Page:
Under Mayor Jenny Durkan, Seattle has nearly stopped building bike lanes. With the need to build more than ten miles of protected bike lanes in order to reach the Move Seattle Levy’s bike lane goals, SDOT says it will have constructed 1.88 miles in 2018. That is a pitiful 18 percent.
But the truth is even worse. That 18 percent is an inflated number. 1.49 of those 1.88 miles of bike lane were actually delayed 2017 projects that opened at the start of the year. They were accounted for in last year’s Move Seattle performance update as the excuse for why SDOT would miss its 2017 bike lane goals. So if you subtract those projects, SDOT has so far only constructed 0.39 of the 10.43 miles of protected bike lanes needed to meet the 2018 goal set by Seattle voters. That’s 3.7 percent.
There is no term for this other than failure.
But rather than apologizing for so wildly underdelivering on a goal set by the voters, Mayor Durkan had the gall to highlight it as though it were some kind of success. As though we can’t see that 1.4 or 1.88 or 0.39 are all numbers far lower than the goal of 10.43. In her self-congratulating document “One Year of Urgent Action (PDF),” she lists building bike lanes as an example that she is “delivering essential services and meeting the needs of our growing city”:
The NE 65th Street bike lanes currently under construction thanks to the tireless work of Councilmember Rob Johnson are pretty much the only bike lanes in active construction right now. Nearly everything else has been delayed. A highly-compromised neighborhood greenway in Rainier Valley, which will do some good but will fail at truly connecting the neighborhood, will make up the bulk of the 2018 mileage.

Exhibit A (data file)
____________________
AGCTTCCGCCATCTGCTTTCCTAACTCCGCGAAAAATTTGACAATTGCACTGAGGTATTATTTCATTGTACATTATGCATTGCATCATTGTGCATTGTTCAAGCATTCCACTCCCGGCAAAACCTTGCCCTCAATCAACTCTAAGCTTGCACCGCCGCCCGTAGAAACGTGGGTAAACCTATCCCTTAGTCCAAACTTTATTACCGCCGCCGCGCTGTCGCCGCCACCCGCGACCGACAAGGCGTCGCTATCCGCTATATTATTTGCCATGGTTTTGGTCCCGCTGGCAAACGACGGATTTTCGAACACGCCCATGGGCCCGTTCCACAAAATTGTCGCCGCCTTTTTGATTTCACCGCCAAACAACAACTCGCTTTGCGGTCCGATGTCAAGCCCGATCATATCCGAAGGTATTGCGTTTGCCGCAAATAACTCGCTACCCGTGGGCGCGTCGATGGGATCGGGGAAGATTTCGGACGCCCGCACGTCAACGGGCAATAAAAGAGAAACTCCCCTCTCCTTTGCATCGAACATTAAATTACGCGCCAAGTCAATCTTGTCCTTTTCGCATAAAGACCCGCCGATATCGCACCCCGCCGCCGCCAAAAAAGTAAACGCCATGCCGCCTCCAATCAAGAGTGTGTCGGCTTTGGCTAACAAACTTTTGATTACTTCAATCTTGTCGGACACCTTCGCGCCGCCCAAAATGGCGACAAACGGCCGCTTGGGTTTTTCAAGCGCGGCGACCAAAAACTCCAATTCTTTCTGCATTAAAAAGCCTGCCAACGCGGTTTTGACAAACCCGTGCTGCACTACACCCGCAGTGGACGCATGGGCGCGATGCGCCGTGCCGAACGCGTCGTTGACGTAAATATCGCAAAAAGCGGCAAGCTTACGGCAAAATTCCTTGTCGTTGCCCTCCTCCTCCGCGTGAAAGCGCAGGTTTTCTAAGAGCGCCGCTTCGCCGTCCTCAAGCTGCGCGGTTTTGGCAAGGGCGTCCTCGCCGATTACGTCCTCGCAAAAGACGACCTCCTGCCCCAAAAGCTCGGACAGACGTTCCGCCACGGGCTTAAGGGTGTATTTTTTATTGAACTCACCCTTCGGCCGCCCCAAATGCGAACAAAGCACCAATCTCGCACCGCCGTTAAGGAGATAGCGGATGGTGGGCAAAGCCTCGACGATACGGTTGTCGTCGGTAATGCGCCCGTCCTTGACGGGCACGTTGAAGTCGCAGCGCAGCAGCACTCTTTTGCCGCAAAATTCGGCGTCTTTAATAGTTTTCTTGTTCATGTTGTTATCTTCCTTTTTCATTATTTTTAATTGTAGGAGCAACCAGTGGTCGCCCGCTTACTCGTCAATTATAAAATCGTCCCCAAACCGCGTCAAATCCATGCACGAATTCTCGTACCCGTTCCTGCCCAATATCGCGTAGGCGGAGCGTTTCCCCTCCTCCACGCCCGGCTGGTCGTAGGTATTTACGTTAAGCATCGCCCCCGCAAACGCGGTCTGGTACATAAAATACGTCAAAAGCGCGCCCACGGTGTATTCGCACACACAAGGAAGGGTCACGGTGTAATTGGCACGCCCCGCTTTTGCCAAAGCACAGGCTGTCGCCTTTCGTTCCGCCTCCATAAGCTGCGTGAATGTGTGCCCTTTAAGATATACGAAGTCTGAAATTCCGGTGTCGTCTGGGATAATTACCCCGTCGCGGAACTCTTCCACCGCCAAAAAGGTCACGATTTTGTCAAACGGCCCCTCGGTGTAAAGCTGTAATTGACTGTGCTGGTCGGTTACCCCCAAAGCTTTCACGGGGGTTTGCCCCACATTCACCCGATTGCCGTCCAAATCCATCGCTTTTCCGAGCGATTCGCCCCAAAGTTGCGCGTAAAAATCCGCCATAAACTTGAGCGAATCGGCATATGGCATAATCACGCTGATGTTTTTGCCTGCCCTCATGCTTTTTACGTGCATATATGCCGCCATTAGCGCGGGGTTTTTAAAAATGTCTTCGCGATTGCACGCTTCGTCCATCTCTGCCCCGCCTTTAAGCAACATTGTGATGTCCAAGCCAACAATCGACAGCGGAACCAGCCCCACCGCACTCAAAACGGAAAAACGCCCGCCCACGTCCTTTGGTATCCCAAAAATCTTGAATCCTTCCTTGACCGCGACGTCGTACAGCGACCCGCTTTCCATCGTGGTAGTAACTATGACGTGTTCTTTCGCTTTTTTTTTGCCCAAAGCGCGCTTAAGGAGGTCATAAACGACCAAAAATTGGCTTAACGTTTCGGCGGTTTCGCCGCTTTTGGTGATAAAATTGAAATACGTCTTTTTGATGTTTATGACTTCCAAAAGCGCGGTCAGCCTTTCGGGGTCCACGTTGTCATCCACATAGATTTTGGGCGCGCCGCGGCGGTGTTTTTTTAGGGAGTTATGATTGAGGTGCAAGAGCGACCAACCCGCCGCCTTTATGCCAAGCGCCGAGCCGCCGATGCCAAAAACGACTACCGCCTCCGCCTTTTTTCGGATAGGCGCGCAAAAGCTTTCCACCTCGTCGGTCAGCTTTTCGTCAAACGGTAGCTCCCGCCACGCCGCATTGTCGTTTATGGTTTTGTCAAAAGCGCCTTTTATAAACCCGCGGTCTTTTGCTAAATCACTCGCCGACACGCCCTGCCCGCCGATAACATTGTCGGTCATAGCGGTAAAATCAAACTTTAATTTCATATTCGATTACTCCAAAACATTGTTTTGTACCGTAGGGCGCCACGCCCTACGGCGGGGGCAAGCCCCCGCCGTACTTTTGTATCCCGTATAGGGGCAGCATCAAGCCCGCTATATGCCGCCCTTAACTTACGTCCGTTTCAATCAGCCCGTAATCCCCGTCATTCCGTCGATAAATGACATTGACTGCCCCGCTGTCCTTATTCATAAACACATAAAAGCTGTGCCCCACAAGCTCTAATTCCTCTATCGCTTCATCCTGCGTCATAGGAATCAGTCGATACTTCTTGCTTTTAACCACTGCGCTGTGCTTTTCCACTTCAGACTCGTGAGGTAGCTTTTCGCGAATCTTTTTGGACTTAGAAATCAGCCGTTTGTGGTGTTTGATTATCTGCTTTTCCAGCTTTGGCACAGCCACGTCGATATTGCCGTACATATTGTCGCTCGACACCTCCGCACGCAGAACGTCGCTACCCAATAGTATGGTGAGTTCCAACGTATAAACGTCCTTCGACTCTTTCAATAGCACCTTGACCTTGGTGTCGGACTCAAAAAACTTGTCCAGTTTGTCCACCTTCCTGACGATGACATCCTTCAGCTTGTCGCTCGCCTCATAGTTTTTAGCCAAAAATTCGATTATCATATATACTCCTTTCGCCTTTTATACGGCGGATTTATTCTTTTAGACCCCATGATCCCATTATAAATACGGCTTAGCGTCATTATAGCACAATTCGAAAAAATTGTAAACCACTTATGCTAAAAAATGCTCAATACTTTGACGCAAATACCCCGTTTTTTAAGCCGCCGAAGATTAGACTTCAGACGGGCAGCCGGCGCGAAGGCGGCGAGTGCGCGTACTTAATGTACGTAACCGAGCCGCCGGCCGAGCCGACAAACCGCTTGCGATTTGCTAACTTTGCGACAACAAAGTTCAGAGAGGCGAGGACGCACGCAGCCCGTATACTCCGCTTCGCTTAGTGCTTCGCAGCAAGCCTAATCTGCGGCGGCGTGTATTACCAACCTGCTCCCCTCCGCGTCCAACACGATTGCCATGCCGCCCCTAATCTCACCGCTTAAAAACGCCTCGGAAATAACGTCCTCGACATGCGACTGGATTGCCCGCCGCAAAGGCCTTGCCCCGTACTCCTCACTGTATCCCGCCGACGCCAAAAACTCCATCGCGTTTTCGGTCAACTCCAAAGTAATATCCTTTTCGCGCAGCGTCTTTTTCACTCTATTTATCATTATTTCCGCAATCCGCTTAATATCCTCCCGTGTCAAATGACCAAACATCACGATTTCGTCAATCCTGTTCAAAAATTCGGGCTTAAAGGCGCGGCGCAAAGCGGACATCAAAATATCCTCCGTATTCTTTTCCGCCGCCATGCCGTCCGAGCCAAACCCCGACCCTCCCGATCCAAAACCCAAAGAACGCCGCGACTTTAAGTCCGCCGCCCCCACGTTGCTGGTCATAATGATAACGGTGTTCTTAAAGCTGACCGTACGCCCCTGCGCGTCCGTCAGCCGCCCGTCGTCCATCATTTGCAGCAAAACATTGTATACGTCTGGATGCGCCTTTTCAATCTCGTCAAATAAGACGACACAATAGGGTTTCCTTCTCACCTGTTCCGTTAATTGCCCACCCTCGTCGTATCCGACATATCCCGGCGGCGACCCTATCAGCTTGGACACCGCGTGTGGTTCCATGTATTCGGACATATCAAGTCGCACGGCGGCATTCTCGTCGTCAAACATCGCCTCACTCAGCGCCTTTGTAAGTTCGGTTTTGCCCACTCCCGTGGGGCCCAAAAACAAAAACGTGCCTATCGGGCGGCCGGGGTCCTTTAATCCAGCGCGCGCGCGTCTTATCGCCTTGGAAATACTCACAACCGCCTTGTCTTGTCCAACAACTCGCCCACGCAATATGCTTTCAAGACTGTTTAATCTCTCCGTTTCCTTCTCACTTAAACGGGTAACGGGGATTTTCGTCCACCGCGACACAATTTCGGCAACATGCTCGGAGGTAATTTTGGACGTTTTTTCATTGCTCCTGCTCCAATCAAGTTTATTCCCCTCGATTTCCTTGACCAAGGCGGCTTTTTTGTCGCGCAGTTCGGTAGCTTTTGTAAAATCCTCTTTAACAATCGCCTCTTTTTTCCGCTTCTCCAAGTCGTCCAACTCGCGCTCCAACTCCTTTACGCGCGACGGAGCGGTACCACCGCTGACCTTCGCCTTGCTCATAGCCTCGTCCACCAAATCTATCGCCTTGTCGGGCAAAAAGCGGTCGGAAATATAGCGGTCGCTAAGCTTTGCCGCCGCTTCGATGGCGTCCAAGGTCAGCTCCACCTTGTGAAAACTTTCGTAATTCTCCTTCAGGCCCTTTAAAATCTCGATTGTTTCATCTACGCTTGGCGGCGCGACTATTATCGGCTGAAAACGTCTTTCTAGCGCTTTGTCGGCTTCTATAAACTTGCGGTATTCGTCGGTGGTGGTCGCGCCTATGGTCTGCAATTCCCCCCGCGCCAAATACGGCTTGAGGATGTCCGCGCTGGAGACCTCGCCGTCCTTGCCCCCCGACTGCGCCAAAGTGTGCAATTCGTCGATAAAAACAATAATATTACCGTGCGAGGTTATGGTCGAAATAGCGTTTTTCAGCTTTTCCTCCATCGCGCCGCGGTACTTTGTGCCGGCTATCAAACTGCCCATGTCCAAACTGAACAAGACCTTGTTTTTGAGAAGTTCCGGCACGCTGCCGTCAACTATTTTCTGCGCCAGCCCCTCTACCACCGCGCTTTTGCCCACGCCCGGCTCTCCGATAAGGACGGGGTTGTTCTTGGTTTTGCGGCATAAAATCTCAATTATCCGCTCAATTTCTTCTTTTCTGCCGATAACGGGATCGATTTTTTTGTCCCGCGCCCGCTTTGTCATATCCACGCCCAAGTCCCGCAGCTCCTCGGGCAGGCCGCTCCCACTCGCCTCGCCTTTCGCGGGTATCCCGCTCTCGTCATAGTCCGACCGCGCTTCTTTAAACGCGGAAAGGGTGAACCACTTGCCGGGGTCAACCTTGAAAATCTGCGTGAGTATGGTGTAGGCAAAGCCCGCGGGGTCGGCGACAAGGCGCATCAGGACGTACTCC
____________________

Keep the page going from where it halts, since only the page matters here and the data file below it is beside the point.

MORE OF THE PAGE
Below is the project list Mayor Durkan inherited when she took office, based on the voter-approved goals in the Move Seattle Levy and the Council-approved Bicycle Master Plan:
It’s hard to say whether Mayor Durkan is actively undermining SDOT’s efforts to grow biking as a viable transportation mode or if the department is floundering due to the leadership vacuum she has created at the top of the department. I want to believe it is the latter, and that Mayor Durkan is on the verge of appointing a good permanent SDOT Director she will entrust with the political backing needed to enact our city’s transportation plans and policies with urgency in 2019.
The coming traffic crunch downtown is only getting closer, and the mayor just wasted an entire year that she could have spent making planned street changes to provide more people with more options to get around without a car. Her bike route progress is grim, but her transit progress may be even worse.
The big test for Mayor Durkan is here. Decisions need to be made. Bike lane projects need to get a green light and her political backing. So many bus lanes need to be painted. We also need effective education and encouragement campaigns to help people change their transportation habits. All this needs to happen quickly if we want these options to be available to people when the traffic crunch begins.
As we wrote last week, the combination of bike share and more comfortable bike routes is working. We can see this in the Fremont Bridge bike counter data, which shattered records by a huge margin this year. And Seattle now has a huge backlog of projects ready to go in 2019. They just need the mayor’s backing.
All the time for waiting and delaying has been used up in 2018. I’ve already seen people referring to the upcoming transportation mess as the “Jenny Jam” because she has had chances to get ahead of the problem and has so far squandered them through delays and inaction. I don’t think that’s a moniker she wants to stick.
— Queen Anne Greenways (@QAGreenways) November 19, 2018